This week I’m participating in Seth Godin’s #YourTurnChallenge. My goal is to blog everyday this week (Mon-Sun) here on my site as well as on the challenge’s official Tumblr blog. Here’s my Day 4 submission.
Today is my 39th birthday. One year away from 40.
I wrestle most days with feeling like a failure. The definition of success I learned growing up (marriage, family, steady job, plenty of money) hasn’t played out in my life. I’m almost 40 and still starting over in so many ways.
But then I stop and think:
- I am a husband to a wonderful wife, Rachel.
- I am daddy to two beautiful children, Ella and Jon, and a third, Ruthanne, who waits for me in heaven.
- We have a beautiful home.
- We have nice cars.
- I have a wide and wonderful assortment of friends.
- I rock Twitter.
- I get paid to do what I do best: communicate (both written and verbal).
- I’ve recorded and released an album with two of my closest friends.
- I’ve written over 365 radio programs that still air to this day on 1700 radio stations worldwide (not to mention podcast downloads).
- I’ve written and directed three short films, and won a Telly award for one of them.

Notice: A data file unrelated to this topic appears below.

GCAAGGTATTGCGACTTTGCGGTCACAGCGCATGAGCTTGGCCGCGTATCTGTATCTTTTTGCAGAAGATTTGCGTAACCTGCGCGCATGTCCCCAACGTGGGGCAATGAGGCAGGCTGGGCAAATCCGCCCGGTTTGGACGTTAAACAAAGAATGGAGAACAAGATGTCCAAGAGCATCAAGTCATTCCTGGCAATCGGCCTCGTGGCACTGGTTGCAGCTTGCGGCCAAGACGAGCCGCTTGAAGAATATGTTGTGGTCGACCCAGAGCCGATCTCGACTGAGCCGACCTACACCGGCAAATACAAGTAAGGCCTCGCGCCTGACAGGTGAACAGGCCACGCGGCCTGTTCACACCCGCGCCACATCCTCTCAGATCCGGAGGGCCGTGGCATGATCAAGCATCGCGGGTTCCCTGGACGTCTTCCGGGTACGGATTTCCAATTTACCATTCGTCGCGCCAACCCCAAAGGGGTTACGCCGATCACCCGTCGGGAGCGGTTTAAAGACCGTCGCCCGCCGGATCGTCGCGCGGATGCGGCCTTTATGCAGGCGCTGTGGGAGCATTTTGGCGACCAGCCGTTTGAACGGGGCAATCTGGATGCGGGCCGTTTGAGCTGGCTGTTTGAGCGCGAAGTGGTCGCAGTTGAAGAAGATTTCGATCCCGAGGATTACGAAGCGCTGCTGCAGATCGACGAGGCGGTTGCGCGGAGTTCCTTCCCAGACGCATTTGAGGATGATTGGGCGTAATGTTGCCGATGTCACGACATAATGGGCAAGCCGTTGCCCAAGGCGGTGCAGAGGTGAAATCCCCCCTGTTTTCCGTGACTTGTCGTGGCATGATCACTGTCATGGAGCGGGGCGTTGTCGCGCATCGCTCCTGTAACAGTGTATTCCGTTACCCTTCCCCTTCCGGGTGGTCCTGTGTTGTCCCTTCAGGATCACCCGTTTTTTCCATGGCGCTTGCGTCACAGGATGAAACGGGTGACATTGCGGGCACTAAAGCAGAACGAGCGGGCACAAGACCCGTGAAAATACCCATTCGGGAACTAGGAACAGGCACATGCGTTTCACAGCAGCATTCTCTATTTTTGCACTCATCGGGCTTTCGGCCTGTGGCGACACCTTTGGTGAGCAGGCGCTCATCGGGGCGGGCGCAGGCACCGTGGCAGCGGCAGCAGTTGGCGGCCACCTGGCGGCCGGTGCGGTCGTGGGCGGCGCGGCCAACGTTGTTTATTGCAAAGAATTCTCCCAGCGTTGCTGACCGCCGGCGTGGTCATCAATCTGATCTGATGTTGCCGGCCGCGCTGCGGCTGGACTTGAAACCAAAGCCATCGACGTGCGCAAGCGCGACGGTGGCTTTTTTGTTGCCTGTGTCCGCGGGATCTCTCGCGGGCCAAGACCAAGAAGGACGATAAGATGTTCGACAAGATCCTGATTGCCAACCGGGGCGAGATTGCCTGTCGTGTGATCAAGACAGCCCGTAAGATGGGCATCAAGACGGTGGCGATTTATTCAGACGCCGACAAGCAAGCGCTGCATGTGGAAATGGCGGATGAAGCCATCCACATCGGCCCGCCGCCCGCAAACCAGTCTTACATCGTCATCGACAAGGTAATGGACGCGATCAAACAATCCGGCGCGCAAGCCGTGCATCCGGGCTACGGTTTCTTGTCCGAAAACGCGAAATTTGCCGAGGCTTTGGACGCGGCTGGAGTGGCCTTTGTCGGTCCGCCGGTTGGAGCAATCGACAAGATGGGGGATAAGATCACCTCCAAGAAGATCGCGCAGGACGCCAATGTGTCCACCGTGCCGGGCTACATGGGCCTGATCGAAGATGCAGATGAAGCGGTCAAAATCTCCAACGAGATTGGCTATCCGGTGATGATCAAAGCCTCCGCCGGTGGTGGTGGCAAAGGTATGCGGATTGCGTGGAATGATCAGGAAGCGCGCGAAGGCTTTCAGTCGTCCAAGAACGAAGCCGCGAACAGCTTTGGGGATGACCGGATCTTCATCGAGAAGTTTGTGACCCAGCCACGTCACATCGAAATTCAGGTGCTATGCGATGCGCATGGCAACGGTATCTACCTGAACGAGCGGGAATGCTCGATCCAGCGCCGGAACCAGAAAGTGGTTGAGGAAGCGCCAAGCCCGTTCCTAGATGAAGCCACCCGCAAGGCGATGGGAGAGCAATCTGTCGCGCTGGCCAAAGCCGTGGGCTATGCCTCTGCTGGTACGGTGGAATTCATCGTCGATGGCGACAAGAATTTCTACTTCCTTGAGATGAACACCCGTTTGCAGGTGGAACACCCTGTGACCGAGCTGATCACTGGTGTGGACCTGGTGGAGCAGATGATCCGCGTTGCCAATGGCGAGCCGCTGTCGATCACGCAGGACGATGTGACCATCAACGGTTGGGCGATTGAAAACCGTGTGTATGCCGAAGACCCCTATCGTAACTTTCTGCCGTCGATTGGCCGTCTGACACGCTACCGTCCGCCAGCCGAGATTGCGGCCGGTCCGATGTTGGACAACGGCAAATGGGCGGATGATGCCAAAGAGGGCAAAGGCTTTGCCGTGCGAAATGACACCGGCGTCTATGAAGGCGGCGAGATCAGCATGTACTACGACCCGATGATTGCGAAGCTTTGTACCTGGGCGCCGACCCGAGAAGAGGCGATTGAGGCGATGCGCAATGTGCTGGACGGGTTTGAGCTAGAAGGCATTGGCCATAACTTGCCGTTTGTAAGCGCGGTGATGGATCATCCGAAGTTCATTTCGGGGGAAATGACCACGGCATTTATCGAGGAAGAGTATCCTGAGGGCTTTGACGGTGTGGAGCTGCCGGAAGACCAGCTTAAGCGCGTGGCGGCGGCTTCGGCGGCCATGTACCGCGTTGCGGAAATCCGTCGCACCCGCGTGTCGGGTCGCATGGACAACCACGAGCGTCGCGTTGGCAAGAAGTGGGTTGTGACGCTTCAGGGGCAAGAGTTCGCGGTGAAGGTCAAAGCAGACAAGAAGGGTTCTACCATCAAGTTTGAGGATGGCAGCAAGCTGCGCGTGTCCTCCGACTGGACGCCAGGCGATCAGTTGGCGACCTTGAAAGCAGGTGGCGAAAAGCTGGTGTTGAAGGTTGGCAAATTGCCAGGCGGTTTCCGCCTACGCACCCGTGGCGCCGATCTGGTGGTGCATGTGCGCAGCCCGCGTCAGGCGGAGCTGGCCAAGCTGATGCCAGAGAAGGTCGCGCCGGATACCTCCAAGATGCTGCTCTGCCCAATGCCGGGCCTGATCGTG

- I’ve written and published 5 books.
- I’ve started three blogs, two websites, and one company.
- I’ve pastored a church that was dying, and helped it not only die with dignity but give over $300,000 away to deserving causes as a last act.
- I’ve performed over 30 marriages, many of those being the marriages of students who sat under my teaching and mentoring.
- I’ve been privileged to write for a Fortune 500 company, a multi-national leadership firm, one of the nation’s largest churches, one of my community’s finest charities, and countless other people whose vision deserved to be shared.
- I’ve interviewed entrepreneurs, civic leaders, spiritual leaders, and other interesting people and been privileged to share their stories with the public via magazine articles.
All of that by 39. Sure there are folks who’ve achieved more–but there are those who’ve achieved less. It’s not a competition anyway.
But more than all I’ve achieved, I’ve come to realize what I’m proudest of is that we–my wife, my kids and myself–keep looking for the next thing. The next step. The next challenge. We may fail, but as my wife is fond of saying, “We’re going to keep the train rolling.”
We don’t know what tomorrow holds, but we know this: if we win today, tomorrow will take care of itself.
It’s taken me 39 years to understand just what that means. Here’s to another 39 (and more) to keep living it the best I can.